For the many football fans who have long campaigned for reforms to the modern mega-commercialization of the game, the content of Tracey Crouch’s “fan-run review” is so familiar it manages to be both scary. and strangely reassuring. It reflects on the same glaring problems and structural dysfunctions as all the previous serious reports that have accumulated since the Premier League clubs of the Football League parted ways to form the Premier League 29 years ago, and comes to essentially the same conclusions .
But there is a huge difference this time around, which makes it a real landmark. The review shows politicians are tired of being fooled, and veteran Football Supporters Association activists, who have worked hard on the details, have learned from previous reports producing too little change. So, unlikely as it is, it looks like a Tory government led by a figure like Boris Johnson could seriously consider bringing in an independent regulator for popular gaming, which has now become a real possibility, after Crouch took the opportunity and recommended it.
The Premier League opposes the proposal, but the unique top 20-club division, which is home to much of the game’s billions and wields so much power within it, has largely brought this recommendation onto itself. Ever since the new Labor government organized a ‘soccer task force’ from 1997 to examine the flaws in the game’s business makeover, the Premier League has traditionally advocated and lobbied against regulatory changes. Under the leadership of former managing director Richard Scudamore, the Premier League has also worked hard to oppose measures taken by the Football Association, the governing body, to regulate the finances and ownership of top clubs.
With its wealth and weight, the league won these turf wars, and the role of the FA has largely focused on administering the sporting heart of football, from the England team to the grassroots pyramid and semi-professional, and the development of training programs. He has made admirable progress in many of these areas, as heralded by the England squad’s surprising improvement, but remains largely on the sidelines of the business side of club regulation and painfully distorted finances Game.
Crouch Review achieved the same overall rating as the clearly reasonable one achieved by all of its predecessors, acknowledging the game’s dazzling achievements since 1992, while acknowledging its calamities. “This English football success story is a tribute to the hard work and vision of countless people over many years,” he says, “but it is possible to simultaneously celebrate this achievement while having serious concerns as to the future viability of football in this country.
Throughout these years of investigation, the best clubs have succeeded with one main goal: to keep as much football money as possible for themselves. The breakaway was a loophole in the Football League’s structure of splitting the money between the four divisions, and whatever 20 clubs are at the top of the gold at any given time, they never make it. to re-establish the much more equal distribution, at 50%, of the old one.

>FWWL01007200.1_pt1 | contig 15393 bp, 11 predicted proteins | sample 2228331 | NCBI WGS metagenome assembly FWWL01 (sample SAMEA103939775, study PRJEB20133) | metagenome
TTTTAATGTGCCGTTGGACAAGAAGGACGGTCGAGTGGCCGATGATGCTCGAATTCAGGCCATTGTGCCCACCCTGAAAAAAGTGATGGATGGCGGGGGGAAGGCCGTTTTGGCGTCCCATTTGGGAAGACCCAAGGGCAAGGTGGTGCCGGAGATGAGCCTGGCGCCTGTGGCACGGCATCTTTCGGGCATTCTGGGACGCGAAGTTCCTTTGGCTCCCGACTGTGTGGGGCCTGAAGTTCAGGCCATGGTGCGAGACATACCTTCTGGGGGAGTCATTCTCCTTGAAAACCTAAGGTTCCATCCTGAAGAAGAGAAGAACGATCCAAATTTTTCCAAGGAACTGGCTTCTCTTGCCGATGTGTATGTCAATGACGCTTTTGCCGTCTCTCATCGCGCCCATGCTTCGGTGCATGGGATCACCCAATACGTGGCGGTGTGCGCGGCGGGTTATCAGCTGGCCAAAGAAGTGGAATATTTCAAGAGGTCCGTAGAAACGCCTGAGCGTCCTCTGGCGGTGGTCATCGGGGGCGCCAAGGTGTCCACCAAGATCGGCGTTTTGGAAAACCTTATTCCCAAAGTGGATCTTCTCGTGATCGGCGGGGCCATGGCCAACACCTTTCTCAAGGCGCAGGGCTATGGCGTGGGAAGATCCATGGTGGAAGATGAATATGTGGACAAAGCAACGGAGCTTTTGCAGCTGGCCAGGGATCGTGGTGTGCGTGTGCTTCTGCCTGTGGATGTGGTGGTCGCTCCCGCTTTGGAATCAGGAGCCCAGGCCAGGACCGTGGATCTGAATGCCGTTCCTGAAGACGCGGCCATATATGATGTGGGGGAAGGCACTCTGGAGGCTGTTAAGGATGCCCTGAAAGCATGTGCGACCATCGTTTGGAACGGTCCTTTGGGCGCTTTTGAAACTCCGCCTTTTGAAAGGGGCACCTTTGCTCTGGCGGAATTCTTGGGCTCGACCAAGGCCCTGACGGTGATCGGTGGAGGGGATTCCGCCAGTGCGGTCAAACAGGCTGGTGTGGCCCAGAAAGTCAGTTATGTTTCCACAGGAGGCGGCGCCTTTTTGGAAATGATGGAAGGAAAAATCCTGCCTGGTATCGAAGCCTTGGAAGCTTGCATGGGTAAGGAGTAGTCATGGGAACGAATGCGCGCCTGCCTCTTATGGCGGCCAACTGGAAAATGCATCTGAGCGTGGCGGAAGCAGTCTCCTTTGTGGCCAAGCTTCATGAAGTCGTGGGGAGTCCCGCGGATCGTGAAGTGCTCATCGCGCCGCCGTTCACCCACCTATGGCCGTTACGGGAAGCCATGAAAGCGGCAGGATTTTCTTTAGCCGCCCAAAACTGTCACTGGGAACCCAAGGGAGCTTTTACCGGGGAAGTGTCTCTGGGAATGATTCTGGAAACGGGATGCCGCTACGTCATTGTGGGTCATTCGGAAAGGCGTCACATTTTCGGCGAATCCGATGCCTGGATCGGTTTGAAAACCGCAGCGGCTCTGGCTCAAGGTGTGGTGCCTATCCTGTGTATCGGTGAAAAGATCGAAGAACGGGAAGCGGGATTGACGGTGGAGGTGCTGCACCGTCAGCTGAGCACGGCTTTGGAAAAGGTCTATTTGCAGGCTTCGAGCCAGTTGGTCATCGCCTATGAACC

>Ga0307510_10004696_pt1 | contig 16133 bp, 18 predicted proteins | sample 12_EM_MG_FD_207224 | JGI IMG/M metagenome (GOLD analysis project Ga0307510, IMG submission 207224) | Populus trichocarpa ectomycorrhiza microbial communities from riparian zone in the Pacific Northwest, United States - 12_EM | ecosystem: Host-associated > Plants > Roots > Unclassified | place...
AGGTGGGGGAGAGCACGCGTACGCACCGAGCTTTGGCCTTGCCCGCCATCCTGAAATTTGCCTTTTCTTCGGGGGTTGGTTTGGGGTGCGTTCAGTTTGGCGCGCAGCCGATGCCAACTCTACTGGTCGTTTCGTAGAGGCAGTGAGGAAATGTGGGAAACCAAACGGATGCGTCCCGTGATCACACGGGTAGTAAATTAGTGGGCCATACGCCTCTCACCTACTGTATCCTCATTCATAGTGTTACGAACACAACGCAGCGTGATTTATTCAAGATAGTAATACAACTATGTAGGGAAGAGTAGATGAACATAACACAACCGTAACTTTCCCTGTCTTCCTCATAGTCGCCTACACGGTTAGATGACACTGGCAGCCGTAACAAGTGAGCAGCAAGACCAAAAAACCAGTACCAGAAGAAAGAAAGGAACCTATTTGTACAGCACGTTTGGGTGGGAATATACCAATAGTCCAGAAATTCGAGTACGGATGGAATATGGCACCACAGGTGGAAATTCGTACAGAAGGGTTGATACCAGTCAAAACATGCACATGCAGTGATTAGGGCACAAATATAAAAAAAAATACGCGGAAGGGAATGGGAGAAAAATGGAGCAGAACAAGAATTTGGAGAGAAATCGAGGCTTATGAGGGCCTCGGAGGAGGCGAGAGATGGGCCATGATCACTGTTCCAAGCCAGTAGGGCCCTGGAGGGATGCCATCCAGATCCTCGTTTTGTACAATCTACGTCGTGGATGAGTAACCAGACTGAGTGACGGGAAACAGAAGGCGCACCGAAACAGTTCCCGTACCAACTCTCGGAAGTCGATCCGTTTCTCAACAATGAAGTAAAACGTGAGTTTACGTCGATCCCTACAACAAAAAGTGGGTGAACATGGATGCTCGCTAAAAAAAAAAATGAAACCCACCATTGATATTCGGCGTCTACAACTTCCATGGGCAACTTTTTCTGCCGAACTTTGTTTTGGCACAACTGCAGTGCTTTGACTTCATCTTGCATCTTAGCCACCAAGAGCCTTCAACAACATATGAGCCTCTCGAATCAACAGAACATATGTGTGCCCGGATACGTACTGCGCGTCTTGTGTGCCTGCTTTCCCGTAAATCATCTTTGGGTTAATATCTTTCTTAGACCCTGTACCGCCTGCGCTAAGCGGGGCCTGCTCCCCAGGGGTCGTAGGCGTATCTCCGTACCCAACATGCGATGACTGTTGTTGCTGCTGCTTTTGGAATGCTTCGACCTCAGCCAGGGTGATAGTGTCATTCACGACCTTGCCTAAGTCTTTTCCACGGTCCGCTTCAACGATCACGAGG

The resulting fierce inequality is presented on page 28 of Crouch’s report with a very simple color chart showing the 2019-2020 club income. The four clubs that have played in the Champions League dominate all other clubs, with average earnings of £ 444million each. This was £ 424million more than the £ 20million average achieved by championship clubs without a parachute payment. Those who benefit from parachute payments, which the report acknowledges impossibly distort EFL finances, are still only making small strains on the chart, averaging £ 52million. The review calls for a more equal sharing, to be imposed by the regulator if the clubs do not manage to agree.
The nearly 30-year concentration of football’s money so heavily at the top has turned the venerable clubs originally founded as Victorian community institutions into investments, for owners who may someday “go out” and sell. for vast personal gain. In December 1999, the FA, Premier League and Football League rejected the reform proposals of the Football Task Force’s majority and produced their own separate report. Barely one of the top 20 clubs of the era now has the same owners, and several, including Martin Edwards of Manchester United and David Moores of Liverpool, have sold their shares to investors for multi-million pound gains. It is shaking to remember that the 1999-20 Premier League which took this stance included Sunderland, Coventry, Wimbledon, Derby, Bradford and Sheffield Wednesday, clubs which have all struggled since their retirement.
As Crouch’s report notes, professional clubs have collapsed 62 times in insolvency since the Premier League breakaway, leaving traces of unpaid government debts. Many fell in the early 2000s, when there was nothing comparable to the current scale of financial regulation, and no “fit and suitable person test”, as football authorities have argued for years that it would be impractical.
The Premier League and the EFL have evolved over time, driven by the various reports, pressures, crises or business logic, or sometimes simply by doing the right thing. From a historical point of view, it is striking to note that patience is finally at an end, and the recommendation made for independent regulation, when the game is better managed and regulated more substantially than ever, and that the clubs have to large community programs doing excellent work in many areas. disadvantaged by the government’s decade of austerity. But now the latest in a series of grueling investigations, carried out by people who have been around for a long time, have concluded that football can no longer be left alone and needs help to help itself.